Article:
Building resilient territories requires both social and governmental capacities. Among the social capacities we can mention: trust, teamwork, legitimized leadership, shared norms and memory. Regarding government capacities, we can mention: reading the environment, critical thinking, identification of institutional strengths and weaknesses, negotiation, among others.

The construction of resilient territories faces multiple challenges, such as:

Complexity: since territories are complex systems that involve multiple variables and interconnected factors, which makes it difficult to understand and manage all the elements that influence the resilience of the territory.

Uncertainty: the future is uncertain, and communities and territories face a wide variety of unpredictable risks and threats, such as natural disasters, economic crises or climate change.

Limited resources: creating resilient territories often requires significant investment in terms of financial, human and technical resources, and the most vulnerable communities may not have the necessary resources to adequately address these challenges.

Coordination mechanisms: effective sectors and actors in each of the stages (preparation, response, reconstruction, learning) of the risk management cycle to socio-natural disasters.

Citizen involvement: through permanent mechanisms of participation.

The tension between the short, medium and long term in the planning and implementation of public policies: foresight and territorial resilience are two complementary approaches to planning and sustainable development of regions and territories. On the one hand, foresight focuses on the study of the possible futures of a region or territory through tools and methodologies that allow identifying changes and trends that may affect its development. In this way, foresight seeks to anticipate and prepare for possible future scenarios, which facilitates decision-making and the implementation of more effective public policies.

In this sense, foresight can be a useful tool to strengthen territorial resilience, since it allows identifying the possible risks and threats to which a region or territory may be exposed in the future, and developing strategies and policies that reduce their negative impact on the population and the territory.

For its part, territorial resilience can contribute to foresight by providing a more realistic and adaptive approach to future scenarios, as it fosters the capacity of local communities to adapt to changes and transformations in the territory, thus reducing uncertainty and improving the quality of future projections and estimates.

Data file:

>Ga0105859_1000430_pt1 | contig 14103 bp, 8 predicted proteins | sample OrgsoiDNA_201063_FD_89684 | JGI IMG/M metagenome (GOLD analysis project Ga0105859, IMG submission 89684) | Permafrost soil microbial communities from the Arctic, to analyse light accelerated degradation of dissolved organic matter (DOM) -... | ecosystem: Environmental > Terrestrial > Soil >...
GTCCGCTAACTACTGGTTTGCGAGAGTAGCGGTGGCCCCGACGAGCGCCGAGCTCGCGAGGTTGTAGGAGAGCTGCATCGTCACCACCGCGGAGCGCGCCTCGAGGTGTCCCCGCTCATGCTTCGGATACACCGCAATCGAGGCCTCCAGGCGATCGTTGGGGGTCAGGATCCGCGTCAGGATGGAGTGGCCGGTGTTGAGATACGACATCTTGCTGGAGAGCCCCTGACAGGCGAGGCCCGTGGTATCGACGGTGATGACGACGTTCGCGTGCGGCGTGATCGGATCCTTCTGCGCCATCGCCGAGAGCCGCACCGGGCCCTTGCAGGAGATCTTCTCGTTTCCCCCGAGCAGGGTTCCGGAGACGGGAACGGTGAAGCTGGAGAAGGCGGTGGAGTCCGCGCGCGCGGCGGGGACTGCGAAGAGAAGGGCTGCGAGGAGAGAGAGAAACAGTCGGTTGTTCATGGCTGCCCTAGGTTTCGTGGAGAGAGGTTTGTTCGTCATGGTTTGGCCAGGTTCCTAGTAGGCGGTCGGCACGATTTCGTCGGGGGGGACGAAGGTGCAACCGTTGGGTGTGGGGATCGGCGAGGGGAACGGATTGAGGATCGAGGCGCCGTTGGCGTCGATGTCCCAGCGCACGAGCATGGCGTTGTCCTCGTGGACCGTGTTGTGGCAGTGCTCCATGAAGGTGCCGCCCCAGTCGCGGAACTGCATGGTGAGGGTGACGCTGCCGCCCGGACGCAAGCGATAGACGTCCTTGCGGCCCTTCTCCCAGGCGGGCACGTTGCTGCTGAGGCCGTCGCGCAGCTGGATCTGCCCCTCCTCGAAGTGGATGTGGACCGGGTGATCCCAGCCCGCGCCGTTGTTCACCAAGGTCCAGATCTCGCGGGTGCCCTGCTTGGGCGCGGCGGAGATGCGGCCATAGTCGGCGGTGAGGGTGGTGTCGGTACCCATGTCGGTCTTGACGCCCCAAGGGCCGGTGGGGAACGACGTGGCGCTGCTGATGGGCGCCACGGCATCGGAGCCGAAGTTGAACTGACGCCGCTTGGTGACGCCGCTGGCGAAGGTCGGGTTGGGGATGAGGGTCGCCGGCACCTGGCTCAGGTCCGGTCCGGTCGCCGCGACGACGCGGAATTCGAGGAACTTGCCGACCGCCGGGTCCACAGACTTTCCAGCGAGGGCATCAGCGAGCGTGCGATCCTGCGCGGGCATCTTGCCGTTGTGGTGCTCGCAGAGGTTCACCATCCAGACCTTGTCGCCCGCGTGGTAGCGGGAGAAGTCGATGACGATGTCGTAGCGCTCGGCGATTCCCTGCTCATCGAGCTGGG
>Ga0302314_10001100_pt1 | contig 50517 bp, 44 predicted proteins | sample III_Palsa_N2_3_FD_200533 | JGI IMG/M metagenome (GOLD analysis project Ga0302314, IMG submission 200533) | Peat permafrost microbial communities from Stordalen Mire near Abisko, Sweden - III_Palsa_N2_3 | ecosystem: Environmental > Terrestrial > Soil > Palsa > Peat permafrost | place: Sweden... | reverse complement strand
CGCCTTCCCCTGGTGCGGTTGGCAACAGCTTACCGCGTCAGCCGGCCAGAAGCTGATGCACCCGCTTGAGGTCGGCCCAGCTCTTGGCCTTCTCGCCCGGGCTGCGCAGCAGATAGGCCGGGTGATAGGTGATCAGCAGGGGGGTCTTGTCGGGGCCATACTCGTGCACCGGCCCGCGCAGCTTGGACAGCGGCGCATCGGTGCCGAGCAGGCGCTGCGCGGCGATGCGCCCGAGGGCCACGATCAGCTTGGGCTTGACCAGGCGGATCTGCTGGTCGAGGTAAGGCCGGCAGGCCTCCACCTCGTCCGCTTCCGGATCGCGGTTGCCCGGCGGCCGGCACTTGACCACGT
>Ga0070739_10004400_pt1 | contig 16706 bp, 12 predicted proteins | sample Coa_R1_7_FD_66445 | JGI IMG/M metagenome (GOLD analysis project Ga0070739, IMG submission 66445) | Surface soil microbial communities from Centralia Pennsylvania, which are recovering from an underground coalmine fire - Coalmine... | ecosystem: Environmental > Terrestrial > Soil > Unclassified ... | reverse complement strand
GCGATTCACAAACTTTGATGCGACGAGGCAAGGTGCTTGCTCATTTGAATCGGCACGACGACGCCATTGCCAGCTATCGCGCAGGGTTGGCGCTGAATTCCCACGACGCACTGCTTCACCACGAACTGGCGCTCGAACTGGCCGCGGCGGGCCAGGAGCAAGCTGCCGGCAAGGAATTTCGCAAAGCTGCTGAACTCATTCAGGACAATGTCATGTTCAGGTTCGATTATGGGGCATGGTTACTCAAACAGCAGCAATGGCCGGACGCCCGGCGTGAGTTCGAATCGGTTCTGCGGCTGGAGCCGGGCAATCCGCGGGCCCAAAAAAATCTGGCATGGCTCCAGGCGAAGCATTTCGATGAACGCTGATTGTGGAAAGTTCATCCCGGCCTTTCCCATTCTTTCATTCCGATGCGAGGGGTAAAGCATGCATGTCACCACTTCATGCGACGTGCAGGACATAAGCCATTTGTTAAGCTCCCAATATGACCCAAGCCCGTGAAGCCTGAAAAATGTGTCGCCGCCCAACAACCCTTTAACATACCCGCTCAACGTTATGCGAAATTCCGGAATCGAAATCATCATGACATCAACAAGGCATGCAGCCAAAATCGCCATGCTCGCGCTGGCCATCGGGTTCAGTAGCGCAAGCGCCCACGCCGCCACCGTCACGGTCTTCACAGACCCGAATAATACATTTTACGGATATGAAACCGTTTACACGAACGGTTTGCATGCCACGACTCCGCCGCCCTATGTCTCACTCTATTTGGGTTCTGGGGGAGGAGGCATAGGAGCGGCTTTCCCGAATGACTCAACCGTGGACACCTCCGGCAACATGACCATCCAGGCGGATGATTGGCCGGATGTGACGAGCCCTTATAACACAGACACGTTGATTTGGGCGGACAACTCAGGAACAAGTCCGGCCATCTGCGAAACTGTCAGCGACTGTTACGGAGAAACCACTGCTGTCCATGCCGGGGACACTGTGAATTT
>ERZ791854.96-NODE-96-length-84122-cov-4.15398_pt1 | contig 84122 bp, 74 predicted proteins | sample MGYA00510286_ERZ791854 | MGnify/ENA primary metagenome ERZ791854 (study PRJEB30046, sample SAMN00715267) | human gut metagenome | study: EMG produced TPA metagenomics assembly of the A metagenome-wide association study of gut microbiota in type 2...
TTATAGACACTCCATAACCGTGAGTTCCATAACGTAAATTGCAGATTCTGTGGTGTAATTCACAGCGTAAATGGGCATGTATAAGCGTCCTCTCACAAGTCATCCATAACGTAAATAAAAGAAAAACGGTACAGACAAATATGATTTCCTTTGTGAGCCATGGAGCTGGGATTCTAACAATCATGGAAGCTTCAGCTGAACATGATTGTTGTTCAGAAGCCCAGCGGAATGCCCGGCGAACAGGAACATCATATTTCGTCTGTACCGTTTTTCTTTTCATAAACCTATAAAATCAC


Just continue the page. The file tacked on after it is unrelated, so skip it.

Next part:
Therefore, foresight and territorial resilience are complementary approaches that can contribute significantly to the sustainable development of territories and regions, and strengthen their capacity to face future challenges and opportunities.

Addressing these challenges requires a holistic approach, including the integration of multiple disciplines and sectors, as well as the involvement of the local community in the planning and land management process. As ILPES argues, the construction of resilient territories is a dynamic process because challenges constantly arise that require new capacities to face them. That is why it is very important to build on the collective intelligence of the actors of the territory and memory so that these elements are incorporated into all stages of the cycle of planning, policies and the generation of solutions to public problems.

This is the general framework for initiating the discussion in the Planning Network, in which the following guiding questions are suggested:

  • What are the main challenges in building more resilient territories? In rural territories? And in urban?
  • What changes need to be made to achieve these new capacities at different levels of government?
  • From the identification of new capacities in institutions at all levels of the State (collaborative leadership, planning capacities, foresight capacities, openness-participation-negotiation and collaboration) how are they built, maintained and articulated in the public administration?
  • How can foresight capacities contribute to the construction of resilient territories?